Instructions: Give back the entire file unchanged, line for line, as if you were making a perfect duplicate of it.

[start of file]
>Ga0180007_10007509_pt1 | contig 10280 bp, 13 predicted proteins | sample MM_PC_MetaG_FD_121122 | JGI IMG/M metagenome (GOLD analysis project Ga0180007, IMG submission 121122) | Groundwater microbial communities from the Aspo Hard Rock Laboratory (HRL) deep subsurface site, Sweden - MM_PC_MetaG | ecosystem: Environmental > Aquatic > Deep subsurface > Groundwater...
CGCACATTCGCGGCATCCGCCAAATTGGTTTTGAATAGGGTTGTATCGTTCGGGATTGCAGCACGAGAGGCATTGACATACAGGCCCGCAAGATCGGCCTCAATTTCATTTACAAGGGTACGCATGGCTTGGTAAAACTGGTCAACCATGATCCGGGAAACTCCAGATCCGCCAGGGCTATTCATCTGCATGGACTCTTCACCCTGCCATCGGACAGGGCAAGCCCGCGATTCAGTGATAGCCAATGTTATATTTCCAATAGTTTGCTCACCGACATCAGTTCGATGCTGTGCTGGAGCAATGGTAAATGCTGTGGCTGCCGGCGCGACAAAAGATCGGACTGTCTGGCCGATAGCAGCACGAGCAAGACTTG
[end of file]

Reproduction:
>Ga0180007_10007509_pt1 | contig 10280 bp, 13 predicted proteins | sample MM_PC_MetaG_FD_121122 | JGI IMG/M metagenome (GOLD analysis project Ga0180007, IMG submission 121122) | Groundwater microbial communities from the Aspo Hard Rock Laboratory (HRL) deep subsurface site, Sweden - MM_PC_MetaG | ecosystem: Environmental > Aquatic > Deep subsurface > Groundwater...
CGCACATTCGCGGCATCCGCCAAATTGGTTTTGAATAGGGTTGTATCGTTCGGGATTGCAGCACGAGAGGCATTGACATACAGGCCCGCAAGATCGGCCTCAATTTCATTTACAAGGGTACGCATGGCTTGGTAAAACTGGTCAACCATGATCCGGGAAACTCCAGATCCGCCAGGGCTATTCATCTGCATGGACTCTTCACCCTGCCATCGGACAGGGCAAGCCCGCGATTCAGTGATAGCCAATGTTATATTTCCAATAGTTTGCTCACCGACATCAGTTCGATGCTGTGCTGGAGCAATGGTAAATGCTGTGGCTGCCGGCGCGACAAAAGATCGGACTGTCTGGCCGATAGCAGCACGAGCAAGACTTG